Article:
Consumers around the world can make a difference by choosing to vote with their dollars to support local and regional food systems. There are a globalization: development of world-wide economic system energy: technically, the ability to perform work; the content of a substance that allows it to be useful as a fuel environment: surroundings legumes: beans, peas and related plants biological: related to living organisms
Sustainable agriculture is a method of farming that minimizes environmental damage and depletion of resources. To be successful, sustainable agriculture requires a commitment from food producers as well as food consumers. [JLM Visuals. Reproduced by permission.]
number of ways that individuals can support and help to sustain food systems in their area.
Farmers markets. Buying fresh food from local farmers markets supports family farms and circulates money within the community. Organic foods should be purchased, if possible, since they are grown with little or no artificial pesticides or fertilizers.
Community and school gardens. These gardens provide fresh produce, particularly for underserved populations in low-income and poverty-stricken neighborhoods. This increases the dietary quality and ensures a measure of food security.
Community-supported agriculture (CSA). In this type of arrangement, individuals buy shares the harvest of a farm before the crops are planted. In return, individuals receive fresh fruits and vegetables and sometimes local meats, cheeses, flowers, and eggs, on a weekly or prearranged basis.
Pick-your-own farms (U-Pick-It) and roadside stands. At some rural farms, consumers are allowed to pick their own fresh fruits and vegetables. This can serve as a social outing for urban families who drive to rural roadside stands.
These practices help consumers choose foods grown using agricultural practices that keep water sources clean, support healthy soil, and encourage wildlife conservation. A healthy and successful food system emphasizes support for local sources of food production and processing, encourages and supports environmental responsibility, and provides economic stability all within the context of a local or regional area. Sustainable food systems also encompass and emphasize such larger issues as stable farm families, food security and access, community self-reliance, and even entrepreneurship. Sustainable food systems provide hope for a sustainable future. see also Famine; Food Insecurity; Organic Foods; Pesticides.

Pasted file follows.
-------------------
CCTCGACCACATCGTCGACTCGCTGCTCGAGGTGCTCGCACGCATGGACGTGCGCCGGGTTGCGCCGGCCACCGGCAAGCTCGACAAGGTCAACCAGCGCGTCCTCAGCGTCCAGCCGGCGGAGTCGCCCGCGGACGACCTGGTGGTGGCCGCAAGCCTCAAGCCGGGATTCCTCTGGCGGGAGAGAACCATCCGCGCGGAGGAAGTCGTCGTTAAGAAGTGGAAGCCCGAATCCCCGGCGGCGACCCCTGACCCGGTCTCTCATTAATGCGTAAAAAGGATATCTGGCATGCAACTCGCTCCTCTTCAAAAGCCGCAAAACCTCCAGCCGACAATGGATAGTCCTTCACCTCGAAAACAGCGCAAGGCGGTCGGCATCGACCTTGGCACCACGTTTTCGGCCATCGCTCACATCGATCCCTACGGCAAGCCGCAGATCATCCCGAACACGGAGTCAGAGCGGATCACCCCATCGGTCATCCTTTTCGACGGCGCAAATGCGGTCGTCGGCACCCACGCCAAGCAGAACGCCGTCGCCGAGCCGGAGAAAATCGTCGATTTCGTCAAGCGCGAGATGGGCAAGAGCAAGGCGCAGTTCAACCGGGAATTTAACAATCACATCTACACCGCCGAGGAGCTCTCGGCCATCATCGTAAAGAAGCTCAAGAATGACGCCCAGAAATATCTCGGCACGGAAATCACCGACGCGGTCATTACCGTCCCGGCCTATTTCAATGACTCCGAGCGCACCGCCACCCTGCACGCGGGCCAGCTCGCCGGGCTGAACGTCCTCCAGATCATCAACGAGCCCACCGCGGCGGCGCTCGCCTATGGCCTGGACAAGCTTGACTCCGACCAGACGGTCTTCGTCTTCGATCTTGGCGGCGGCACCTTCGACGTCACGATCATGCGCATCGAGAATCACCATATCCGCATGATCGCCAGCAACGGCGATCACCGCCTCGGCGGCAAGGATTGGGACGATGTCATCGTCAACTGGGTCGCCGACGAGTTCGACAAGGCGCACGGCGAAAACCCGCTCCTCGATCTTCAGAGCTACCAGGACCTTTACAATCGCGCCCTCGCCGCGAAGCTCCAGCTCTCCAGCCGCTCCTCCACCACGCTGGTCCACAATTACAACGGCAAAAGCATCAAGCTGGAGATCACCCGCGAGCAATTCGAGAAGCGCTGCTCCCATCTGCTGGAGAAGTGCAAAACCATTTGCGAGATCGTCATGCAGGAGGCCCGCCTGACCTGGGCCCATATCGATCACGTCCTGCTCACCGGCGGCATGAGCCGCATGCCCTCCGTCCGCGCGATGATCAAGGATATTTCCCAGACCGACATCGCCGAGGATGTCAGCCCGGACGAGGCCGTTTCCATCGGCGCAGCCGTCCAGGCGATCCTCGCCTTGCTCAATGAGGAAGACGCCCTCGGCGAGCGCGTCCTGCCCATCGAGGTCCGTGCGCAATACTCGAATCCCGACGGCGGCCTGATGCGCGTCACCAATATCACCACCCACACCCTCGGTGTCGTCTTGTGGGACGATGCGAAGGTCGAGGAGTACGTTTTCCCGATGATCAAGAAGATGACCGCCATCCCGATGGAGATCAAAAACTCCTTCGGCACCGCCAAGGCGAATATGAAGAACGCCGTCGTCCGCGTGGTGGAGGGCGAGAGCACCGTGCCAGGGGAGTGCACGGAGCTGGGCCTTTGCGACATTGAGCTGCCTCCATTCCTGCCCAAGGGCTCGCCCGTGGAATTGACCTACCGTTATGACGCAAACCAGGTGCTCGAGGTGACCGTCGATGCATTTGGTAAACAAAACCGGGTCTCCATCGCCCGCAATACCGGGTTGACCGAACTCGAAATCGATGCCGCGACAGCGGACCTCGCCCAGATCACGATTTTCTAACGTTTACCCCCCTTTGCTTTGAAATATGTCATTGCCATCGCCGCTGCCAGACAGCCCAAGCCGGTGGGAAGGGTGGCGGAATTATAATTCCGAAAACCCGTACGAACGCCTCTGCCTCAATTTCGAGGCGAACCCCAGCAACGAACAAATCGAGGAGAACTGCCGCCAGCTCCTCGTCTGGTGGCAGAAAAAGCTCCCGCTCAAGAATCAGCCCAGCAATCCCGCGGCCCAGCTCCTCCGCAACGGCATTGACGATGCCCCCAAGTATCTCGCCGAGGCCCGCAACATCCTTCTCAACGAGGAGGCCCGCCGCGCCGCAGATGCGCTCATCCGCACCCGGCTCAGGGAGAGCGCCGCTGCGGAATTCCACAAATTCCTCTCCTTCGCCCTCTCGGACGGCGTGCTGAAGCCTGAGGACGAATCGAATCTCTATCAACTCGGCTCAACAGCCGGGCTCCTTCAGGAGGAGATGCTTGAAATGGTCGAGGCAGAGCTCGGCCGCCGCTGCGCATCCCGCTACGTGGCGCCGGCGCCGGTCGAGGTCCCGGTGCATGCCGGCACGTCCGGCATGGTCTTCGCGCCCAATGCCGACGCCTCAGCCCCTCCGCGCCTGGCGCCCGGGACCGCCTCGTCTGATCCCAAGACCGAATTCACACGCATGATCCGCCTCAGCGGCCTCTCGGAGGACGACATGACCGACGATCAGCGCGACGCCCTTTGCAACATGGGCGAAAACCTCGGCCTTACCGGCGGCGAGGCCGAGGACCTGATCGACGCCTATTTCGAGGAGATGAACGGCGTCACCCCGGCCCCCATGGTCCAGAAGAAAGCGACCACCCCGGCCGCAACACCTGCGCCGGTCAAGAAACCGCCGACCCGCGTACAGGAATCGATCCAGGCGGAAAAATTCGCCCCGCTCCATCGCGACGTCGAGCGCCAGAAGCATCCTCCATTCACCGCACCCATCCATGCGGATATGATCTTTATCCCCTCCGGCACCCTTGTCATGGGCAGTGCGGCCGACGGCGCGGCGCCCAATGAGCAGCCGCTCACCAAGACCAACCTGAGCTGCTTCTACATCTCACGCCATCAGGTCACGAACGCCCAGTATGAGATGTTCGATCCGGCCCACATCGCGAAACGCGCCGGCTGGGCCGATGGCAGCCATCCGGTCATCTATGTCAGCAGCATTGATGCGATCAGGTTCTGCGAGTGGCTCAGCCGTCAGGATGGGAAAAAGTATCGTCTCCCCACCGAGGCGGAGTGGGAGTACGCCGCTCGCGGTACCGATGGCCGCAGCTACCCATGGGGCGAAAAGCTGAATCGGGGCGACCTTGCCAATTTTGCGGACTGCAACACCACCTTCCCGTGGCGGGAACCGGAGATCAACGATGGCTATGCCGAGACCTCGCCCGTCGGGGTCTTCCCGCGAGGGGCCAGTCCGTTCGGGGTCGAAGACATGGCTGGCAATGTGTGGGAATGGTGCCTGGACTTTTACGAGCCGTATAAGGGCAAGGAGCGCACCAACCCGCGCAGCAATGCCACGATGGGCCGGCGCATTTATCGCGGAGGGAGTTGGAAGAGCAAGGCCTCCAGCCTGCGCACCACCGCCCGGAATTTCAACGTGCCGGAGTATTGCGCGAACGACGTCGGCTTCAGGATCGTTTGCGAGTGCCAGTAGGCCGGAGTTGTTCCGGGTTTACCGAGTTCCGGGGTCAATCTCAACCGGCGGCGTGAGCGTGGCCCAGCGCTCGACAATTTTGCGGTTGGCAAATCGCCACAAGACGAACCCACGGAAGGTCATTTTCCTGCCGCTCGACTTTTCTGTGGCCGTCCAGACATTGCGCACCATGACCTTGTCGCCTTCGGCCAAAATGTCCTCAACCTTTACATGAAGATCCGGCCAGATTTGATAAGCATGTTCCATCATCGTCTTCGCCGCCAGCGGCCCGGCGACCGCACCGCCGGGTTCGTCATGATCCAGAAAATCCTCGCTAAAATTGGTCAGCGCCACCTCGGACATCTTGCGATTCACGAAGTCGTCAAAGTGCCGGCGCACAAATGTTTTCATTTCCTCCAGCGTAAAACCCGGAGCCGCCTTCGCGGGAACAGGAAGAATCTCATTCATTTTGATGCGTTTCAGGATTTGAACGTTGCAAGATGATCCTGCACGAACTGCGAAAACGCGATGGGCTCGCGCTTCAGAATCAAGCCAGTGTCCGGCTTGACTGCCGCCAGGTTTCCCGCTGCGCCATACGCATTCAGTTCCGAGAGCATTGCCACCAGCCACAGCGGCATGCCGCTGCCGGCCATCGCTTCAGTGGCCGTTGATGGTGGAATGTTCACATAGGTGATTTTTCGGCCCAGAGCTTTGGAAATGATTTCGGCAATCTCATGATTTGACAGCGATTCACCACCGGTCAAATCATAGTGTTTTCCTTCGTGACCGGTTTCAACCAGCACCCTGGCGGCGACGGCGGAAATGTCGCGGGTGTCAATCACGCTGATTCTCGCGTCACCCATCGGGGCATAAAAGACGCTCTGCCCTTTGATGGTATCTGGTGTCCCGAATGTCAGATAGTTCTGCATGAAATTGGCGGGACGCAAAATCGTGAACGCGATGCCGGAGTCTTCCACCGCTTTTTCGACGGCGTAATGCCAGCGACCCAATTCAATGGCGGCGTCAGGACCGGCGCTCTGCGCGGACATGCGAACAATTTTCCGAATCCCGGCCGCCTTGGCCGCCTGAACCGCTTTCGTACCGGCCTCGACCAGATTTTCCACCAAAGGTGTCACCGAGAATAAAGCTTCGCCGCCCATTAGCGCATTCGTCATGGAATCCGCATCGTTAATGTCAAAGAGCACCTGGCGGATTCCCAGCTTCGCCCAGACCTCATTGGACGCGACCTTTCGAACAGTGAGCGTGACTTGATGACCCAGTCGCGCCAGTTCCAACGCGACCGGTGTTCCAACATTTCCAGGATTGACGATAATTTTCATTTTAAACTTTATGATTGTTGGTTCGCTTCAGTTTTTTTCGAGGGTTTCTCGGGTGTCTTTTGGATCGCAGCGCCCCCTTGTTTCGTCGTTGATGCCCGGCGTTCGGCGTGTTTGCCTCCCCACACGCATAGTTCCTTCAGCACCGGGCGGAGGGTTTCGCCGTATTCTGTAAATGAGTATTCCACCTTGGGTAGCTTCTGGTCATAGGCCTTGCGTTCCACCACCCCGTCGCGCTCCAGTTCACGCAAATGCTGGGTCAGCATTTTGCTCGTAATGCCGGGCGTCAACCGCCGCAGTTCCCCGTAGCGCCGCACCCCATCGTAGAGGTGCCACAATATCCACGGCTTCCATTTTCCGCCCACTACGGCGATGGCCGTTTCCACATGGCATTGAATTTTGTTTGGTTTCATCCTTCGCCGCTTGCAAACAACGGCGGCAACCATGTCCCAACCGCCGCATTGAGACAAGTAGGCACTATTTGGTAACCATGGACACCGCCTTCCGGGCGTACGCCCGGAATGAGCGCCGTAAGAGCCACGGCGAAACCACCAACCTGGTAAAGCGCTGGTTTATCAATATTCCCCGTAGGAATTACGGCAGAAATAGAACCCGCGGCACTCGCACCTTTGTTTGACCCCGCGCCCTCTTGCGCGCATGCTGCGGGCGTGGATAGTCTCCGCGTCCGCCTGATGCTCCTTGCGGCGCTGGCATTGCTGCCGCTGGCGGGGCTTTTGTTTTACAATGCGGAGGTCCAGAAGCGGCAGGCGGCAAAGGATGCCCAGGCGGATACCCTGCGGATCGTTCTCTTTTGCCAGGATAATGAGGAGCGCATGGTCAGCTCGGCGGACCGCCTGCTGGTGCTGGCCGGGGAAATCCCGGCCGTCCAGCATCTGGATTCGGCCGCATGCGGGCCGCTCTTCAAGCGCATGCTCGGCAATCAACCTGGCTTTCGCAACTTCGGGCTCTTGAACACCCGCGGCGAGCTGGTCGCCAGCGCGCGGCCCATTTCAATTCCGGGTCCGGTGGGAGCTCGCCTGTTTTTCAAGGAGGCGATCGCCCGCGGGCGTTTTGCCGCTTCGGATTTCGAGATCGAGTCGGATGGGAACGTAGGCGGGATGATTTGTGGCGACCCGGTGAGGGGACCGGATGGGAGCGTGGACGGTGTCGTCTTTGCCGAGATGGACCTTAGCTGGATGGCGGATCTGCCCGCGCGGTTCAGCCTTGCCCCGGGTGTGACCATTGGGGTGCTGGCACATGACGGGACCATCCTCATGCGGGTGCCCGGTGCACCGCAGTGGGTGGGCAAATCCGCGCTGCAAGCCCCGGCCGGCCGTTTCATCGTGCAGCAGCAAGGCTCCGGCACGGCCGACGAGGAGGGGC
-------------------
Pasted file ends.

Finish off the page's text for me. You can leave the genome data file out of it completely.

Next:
American Farmland Trust. "Farming on the Edge: Sprawling Development Threatens Americas Best Farmland." Available from <http://www.farmland.org/farmin-gontheedge>
Deumling, D.; Wackernagel, M.; and Monfreda C. "Eating Up the Earth: How Sustainable Food Systems Shrink Our Ecological Footprint." Agriculture Footprint Brief, July 2003. Available from <http://www.RedefiningProgress.org>
Food and Agricultural Organization (FAO) of the United Nations. Studying Food Supply and Distribution Systems to Cities in Developing Countries and Countries in Transition: Methodological and Operational Guide, revised edition. Available from <http://www.fao.org>
Wilkins, J. "Community Food Systems: Linking Food, Nutrition, and Agriculture." Cornell Cooperative Extension, Food and Nutrition Available from <http://www. cce.cornell.edu/food>
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